Methodology of “Slavery Footprint” Survey

Yesterday I lost my gold watch necklace on the university campus where I was tracking around in the rain and fallen, colorful autumn leaves. We were plotting our strategy about how to help young students become aware of human trafficking in an upcoming event in November titled “The Dark Truth.”  The truth is, losing a sentimental piece of jewelry that my husband gave me over ten years ago pales in comparison to what others around the world have lost. Globally many slaves, and even in my home state of Minnesota, have lost their innocence, their freedom, their chance for education, their family and all their possessions.  What’s a gold watch compared to everything else I could lose if I were a slave?

I took the survey on the Slavery Footprint website again just to remind myself what it means to not be free. The survey has 10 factoids next to each question, I will write out in a later post.  Last time I took this survey I had a score of 22 slaves work for me based on my home, what I eat and wear, jewelry, what’s in my medicine shelf, my cosmetics, the electronics that I use, etc.  Today I got a 29 score.  Not good since after losing a gold watch, I thought my score would have decreased instead of increase.

The following questions in the survey and subsequent scores have been sorted out by many different organizations that have collaborated on their statistics.See how the creators of Slavery Footprint Survey explained their methodology:


How did you come up with the total number of slaves working for me?

Your TOTAL SLAVERY FOOTPRINT represents the number of forced laborers that were likely to be involved in creating and manufacturing the products you buy. This is determined based on information regarding the processes used to create these products as well as investigations of the countries in which these stages of production take place for known slave labor (within these specific processes.) This number is compiled from multiple individual product scores (see below).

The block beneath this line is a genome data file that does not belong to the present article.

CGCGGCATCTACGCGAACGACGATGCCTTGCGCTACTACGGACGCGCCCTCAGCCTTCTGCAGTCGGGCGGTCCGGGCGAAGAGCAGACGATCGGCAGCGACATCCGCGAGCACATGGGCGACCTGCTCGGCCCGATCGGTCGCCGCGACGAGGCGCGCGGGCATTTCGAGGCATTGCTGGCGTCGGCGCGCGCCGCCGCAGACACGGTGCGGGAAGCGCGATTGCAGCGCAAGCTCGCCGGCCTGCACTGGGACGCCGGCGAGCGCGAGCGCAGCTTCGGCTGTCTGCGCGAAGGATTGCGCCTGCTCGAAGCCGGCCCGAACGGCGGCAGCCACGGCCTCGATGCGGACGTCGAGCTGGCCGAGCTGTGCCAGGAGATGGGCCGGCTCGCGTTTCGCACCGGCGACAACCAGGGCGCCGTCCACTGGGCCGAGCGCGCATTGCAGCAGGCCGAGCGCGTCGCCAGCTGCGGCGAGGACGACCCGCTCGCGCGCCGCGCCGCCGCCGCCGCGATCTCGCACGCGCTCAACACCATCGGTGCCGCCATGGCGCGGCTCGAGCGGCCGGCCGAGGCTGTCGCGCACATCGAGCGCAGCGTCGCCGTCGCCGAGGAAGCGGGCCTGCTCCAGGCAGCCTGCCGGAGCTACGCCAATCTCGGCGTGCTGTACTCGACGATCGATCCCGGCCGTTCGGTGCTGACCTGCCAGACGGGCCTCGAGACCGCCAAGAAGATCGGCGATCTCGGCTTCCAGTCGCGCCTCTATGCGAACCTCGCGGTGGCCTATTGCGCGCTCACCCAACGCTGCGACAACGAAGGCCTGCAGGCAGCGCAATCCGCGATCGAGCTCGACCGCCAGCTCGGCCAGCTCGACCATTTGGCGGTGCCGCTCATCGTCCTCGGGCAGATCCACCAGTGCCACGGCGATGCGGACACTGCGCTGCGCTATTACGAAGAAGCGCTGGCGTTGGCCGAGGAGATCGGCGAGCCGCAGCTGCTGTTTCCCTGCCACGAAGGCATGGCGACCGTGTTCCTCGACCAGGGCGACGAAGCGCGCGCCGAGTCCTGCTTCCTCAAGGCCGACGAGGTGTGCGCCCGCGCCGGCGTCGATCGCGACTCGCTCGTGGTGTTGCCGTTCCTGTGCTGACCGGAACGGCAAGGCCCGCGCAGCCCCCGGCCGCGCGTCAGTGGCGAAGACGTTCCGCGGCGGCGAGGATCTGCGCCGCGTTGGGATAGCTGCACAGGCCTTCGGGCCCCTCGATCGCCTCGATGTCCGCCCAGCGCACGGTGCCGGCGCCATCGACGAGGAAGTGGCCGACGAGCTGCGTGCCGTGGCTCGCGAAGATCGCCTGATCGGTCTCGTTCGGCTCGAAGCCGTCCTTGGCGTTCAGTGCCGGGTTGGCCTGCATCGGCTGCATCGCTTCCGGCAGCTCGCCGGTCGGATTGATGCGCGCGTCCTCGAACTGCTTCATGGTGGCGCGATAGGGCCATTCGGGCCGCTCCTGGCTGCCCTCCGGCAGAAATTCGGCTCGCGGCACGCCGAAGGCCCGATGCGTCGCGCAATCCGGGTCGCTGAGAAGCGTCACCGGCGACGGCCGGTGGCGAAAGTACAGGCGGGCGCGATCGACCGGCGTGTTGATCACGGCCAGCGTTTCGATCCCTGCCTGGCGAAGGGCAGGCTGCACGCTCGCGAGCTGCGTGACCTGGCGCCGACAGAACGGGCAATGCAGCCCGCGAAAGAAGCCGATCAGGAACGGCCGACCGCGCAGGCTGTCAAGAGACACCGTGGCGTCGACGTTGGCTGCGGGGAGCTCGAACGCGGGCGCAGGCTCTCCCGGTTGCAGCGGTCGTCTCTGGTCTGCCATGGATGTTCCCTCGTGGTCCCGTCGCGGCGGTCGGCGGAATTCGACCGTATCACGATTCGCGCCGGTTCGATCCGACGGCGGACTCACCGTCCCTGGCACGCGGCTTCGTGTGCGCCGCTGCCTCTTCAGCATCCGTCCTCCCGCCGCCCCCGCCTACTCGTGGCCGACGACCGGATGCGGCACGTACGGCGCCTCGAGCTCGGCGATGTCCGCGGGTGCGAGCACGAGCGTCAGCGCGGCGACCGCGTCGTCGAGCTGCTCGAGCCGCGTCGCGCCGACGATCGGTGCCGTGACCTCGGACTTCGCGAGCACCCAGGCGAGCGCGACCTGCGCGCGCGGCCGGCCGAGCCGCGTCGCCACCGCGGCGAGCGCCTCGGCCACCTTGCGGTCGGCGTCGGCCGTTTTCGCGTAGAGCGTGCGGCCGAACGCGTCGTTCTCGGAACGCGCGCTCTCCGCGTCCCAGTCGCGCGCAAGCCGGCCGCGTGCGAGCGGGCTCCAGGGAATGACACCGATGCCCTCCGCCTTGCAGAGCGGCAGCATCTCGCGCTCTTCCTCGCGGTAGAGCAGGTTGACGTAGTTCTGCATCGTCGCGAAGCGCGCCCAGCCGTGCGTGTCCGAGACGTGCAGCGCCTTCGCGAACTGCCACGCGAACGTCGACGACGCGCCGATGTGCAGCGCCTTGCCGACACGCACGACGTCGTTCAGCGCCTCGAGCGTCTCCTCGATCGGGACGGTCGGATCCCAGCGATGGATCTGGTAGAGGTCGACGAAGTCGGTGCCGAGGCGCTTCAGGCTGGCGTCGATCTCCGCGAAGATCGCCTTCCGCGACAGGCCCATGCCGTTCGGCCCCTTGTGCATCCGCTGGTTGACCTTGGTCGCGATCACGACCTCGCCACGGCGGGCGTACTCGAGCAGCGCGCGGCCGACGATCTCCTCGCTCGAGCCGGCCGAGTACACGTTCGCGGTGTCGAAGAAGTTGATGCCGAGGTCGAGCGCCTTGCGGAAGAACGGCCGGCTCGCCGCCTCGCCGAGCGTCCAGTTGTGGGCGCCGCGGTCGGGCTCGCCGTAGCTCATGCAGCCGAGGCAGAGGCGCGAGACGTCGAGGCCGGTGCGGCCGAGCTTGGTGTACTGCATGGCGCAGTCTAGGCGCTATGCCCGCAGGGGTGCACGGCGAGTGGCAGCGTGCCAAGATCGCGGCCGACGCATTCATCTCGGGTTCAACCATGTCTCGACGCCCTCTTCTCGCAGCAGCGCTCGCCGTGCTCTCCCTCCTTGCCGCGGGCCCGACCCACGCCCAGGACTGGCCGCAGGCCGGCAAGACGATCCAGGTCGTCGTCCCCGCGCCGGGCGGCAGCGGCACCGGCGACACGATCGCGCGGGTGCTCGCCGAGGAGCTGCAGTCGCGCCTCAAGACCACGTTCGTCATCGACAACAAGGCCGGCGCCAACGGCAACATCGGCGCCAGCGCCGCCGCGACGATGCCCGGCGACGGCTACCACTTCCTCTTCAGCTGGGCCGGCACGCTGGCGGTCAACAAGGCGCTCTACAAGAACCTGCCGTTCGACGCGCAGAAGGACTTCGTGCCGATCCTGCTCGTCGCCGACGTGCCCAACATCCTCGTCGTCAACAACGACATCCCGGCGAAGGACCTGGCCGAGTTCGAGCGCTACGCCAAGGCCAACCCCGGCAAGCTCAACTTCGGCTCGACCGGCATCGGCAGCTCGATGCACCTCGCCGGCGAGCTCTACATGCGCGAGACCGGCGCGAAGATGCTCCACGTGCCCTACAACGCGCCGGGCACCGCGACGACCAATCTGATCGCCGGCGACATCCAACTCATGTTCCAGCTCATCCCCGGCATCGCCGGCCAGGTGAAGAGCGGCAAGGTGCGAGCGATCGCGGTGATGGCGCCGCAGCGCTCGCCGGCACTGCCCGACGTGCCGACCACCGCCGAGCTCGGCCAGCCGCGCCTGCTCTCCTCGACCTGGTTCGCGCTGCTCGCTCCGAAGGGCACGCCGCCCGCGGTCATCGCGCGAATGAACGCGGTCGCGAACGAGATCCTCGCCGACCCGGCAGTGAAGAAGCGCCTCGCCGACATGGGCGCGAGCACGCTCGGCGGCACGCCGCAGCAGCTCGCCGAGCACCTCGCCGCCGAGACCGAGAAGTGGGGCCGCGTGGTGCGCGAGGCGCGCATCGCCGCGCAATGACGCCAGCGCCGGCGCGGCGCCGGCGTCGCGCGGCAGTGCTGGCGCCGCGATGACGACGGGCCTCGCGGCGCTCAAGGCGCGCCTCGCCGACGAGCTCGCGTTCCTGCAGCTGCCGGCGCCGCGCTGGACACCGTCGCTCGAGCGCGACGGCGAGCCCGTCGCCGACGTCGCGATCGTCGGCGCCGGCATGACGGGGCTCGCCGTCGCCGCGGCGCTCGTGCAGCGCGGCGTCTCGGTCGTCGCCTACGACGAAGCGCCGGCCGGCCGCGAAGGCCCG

In order to create individual scores, we first chose to investigate slave labor usage in the supply chains of more than 400 of the most popular consumer products. We used the following definitions of slave labor:

How do we define Slavery? (Forced Labor):

Anyone who is forced to work without pay, being economically exploited, and is unable to walk away. Note: Forced Labor, also known as involuntary servitude, may result when unscrupulous employers exploit workers made more vulnerable by high rates of unemployment, poverty, crime, discrimination, corruption, political conflict, or cultural acceptance of the practice. Immigrants are particularly vulnerable, but individuals also may be forced into labor in their own countries. Female victims of forced or bonded labor, especially women and girls in domestic servitude, are often sexually exploited as well.

After investigating the slavery usage in individual product components, based on the most common places in which they are mined, grown or made, we assigned scores to each of these 400+ products. These scores were based on a complex algorithm that determines the minimum number of slaves (forced laborers) used to produce each product.

Weights, Measurements, and Reports

Each score therefore represents the likelihood of slavery used in production. This likelihood was developed from investigations and research drawn from the following sources:

The five main reports we used were:

1. Department of State “Trafficking in Persons Report 2011” The most comprehensive worldwide report on the efforts of governments to combat severe forms of trafficking in persons.

2. Department of Labor (DOL) “List of Goods Produced by Child Labor or Forced Labor 2010” A list of goods from countries that the Bureau of International Labor Affairs has substantiated used of forced labor or child labor its production.

3. International Labor Organization’s (ILO) “Committee of Experts Reports 2011-2003” The Committee of Experts undertakes investigations of government reports on ratified conventions. The Committee’s role is to provide an impartial evaluation of violations of international labor standards.

4. Transparency International‘s “Corruption Index 2010” This index is used to measure and quantify the levels of public sector corruption in 178 countries around the world.

5. Freedom House “Freedom in the World 2010 Combined Average Ratings – Independent Countries” The Freedom in the World 2010 survey contains reports on 194 countries and 14 related and disputed territories. Each country report includes a narrative on the following information: population, capital, political rights (numerical rating), civil liberties (numerical rating), status (Free, Partly Free, or Not Free), and a 10-year ratings timeline.

Additionally, we utilized published data pertaining to forced labor issues. This included vetted data drawn from a variety of international sources. The following inclusion criteria were used:

Drawn from ONE Internationally credible source with expert review (i.e. ILO, International Office for Migration, World Health Organization, United Nations Security Council)

Referenced in at least TWO multi-national reliable sources (i.e. CNN, Human Rights Watch, Amnesty International)

Reported on by at least THREE disparate and unrelated local news sources (i.e. The Guardian, Swedwatch, Jakarta Post, Enough Project)

Note: This data set will continue to be expanded based on emerging research and the results of further investigations that meet the aforementioned inclusion criteria.”

(to be continued to find out why this is connected to Kazakhstan!!!)

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